Smart Homes Alter Human Behavior

Smart Homes Alter Human Behavior


·December 2, 2021


I have a lot of smart home gear but almost no automations for this reason. I’ve never had an automation that got it right enough to keep using.

Pretty much what remains are basic things like a text message if we left the garage door open overnight or our garden is thirsty for too long.


Same here.

I had a Nest thermostat for a while and ultimately ended up using it like a dumb thermostat with 7-day wake/work/return/sleep settings. It kinda put me off on automation. Now I have my own home-made BLE / video IoT gadgets that I manage myself.

It is waaaay more coding & fiddling, but in a fun way and not a "I paid $500 for this crap" way.


Yeah, you just spent countless hours of your precious time so you have "I have no idea of the actual cost for this crap" now. ;-) I have a closet full of half, 3/4, 9/10 completed projects that were going to be so damn cool and cheaper. Be laid plans blah blah. However, with each and everyone of those not completed projects, I learned a lot and I have not regrets on any of it. I'm guessing you don't either on your IoT gadgets.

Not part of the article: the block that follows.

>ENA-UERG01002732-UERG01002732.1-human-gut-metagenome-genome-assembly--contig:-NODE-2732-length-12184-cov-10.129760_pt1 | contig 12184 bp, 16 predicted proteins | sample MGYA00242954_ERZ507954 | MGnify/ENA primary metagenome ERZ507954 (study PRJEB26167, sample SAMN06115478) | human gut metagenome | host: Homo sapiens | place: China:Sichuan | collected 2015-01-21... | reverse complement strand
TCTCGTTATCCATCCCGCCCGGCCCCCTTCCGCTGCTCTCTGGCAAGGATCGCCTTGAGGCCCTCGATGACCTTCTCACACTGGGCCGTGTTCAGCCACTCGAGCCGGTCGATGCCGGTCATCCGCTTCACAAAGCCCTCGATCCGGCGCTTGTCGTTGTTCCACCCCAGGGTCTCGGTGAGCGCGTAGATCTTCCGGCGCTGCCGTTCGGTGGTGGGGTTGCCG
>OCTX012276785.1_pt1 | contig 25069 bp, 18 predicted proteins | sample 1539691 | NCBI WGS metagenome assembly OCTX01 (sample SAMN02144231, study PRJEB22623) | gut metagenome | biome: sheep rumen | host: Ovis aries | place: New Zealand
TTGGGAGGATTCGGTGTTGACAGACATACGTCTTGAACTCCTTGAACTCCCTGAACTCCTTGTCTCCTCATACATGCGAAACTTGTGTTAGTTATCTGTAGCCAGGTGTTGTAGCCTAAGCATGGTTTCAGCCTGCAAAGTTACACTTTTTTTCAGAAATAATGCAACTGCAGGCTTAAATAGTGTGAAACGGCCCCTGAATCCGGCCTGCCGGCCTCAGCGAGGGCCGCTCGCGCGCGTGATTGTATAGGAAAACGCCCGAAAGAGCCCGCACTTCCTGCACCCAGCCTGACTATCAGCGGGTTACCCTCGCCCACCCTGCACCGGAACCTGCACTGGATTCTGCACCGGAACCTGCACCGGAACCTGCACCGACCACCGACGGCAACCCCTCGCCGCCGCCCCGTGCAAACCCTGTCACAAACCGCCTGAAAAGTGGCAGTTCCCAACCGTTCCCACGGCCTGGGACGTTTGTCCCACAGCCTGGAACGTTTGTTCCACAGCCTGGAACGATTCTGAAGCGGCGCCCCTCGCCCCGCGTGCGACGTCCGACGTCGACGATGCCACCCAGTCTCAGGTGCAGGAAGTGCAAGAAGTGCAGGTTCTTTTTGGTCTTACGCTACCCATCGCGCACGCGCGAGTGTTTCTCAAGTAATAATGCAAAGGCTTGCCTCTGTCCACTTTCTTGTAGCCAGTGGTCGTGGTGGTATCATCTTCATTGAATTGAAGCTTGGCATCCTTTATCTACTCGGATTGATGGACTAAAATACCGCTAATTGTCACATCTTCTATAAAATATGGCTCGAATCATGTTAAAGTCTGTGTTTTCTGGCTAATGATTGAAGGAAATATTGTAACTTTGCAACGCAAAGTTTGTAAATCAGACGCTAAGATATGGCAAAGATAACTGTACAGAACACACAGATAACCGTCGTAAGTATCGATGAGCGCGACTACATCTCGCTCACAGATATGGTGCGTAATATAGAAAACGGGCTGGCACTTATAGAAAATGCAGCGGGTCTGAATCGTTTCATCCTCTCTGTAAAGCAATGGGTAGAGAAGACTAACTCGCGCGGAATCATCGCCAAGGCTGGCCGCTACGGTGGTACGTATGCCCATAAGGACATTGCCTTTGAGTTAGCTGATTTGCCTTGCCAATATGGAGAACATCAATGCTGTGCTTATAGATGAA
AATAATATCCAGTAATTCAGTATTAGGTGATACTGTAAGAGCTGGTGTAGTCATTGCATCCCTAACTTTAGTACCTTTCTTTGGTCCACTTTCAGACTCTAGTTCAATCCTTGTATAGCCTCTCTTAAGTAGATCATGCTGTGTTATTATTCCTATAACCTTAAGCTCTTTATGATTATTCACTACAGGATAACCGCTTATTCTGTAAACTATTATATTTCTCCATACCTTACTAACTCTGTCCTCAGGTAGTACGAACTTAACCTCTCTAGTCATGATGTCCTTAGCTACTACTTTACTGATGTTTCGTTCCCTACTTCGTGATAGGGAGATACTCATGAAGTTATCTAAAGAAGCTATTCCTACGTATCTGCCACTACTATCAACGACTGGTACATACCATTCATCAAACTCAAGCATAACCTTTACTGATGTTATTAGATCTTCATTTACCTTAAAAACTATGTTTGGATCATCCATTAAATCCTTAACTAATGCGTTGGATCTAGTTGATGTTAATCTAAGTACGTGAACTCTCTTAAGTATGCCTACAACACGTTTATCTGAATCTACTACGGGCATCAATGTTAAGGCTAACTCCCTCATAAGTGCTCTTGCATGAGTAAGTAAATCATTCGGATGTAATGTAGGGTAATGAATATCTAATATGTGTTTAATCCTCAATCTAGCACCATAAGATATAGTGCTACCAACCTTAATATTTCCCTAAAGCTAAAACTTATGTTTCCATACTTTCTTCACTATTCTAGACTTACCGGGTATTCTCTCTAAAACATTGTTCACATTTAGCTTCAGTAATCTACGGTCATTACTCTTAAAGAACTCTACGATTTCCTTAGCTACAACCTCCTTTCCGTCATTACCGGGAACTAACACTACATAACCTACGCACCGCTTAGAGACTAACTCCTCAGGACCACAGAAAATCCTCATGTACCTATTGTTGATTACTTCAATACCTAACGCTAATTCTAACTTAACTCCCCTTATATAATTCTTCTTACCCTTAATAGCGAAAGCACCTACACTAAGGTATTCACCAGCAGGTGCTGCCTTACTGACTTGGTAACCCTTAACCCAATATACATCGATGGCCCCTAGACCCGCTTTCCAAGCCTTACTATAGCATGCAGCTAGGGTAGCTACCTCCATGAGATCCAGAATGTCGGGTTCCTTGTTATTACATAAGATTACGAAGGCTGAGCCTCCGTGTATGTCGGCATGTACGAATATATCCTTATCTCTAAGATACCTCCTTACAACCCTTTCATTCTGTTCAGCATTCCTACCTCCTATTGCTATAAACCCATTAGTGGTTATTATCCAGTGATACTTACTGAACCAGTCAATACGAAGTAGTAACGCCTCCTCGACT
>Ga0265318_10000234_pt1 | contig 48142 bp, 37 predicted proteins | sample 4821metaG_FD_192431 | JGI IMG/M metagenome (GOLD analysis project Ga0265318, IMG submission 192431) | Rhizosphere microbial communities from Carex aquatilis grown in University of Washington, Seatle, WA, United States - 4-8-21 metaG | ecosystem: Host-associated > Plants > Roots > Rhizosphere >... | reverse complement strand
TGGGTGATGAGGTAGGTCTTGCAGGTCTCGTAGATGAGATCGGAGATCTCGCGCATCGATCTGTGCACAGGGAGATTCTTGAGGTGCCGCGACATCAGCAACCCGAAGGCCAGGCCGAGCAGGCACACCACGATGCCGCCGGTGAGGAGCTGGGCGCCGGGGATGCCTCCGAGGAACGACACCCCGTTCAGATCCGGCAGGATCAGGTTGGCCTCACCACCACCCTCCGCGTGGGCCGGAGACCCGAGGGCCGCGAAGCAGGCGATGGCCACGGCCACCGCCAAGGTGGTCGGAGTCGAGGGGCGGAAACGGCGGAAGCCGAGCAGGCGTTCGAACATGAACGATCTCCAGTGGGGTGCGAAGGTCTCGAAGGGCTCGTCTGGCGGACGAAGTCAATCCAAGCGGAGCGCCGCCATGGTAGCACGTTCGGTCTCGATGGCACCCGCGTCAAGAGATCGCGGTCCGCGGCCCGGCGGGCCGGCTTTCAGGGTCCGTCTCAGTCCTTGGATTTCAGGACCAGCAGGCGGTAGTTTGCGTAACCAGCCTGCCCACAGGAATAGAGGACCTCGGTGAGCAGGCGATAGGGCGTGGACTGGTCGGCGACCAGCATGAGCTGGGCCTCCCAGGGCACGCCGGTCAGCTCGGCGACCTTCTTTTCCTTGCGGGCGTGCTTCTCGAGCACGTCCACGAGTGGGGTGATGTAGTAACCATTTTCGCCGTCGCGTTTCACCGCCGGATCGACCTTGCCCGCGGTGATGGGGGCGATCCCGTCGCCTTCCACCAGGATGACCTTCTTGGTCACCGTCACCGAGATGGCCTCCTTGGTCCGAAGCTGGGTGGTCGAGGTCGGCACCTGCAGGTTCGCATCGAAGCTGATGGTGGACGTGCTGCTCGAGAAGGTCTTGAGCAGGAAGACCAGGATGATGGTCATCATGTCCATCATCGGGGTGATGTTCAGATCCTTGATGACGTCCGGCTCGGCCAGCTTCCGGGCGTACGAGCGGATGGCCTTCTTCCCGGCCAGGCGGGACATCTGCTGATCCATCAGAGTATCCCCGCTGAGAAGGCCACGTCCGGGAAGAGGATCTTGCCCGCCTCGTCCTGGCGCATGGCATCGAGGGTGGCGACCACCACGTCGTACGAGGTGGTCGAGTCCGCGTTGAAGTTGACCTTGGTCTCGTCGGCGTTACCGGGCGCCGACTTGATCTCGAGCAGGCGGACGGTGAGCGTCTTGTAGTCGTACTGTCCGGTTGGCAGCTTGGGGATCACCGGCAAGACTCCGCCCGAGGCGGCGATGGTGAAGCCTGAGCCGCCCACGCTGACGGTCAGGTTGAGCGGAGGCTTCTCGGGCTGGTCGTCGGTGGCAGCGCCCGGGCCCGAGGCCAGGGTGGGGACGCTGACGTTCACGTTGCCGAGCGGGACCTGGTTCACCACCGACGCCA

Ha. I was starting to build a WiFi mousetrap to notify me whenever one of my mousetraps triggered. My cats bring mice into our sunroom, then let them go. Eventually one will slip inside the house or just die in the sunroom then start smelling.

So, me being the technologist, thinks that creating a WiFi enabled mousetrap will let me know if it triggered. I buy a Cricket WiFi module [1], some batteries and reed switches. Start messing around with it, then think to myself "this is dumb", it only takes me 1 minute to check the three mousetraps, whereas I was going to ruin a perfectly good weekend in building a WiFi mousetrap. I put everything in a box, might revisit it later. After working in technology Monday through Friday, I definitely didn't want to spend my weekends doing it either.

[1] -


I put 100€ tag on my hour of tinkering or hacking. That’s how I even don’t start projects without commercial intention. It would be really cool to upgrade old Geotrax trains with ESP32, but such 40 hours experiment does not pay off.


I have a few automations, but they are also explicitly set to certain values that I chose. No ML or anything. Works pretty well for me.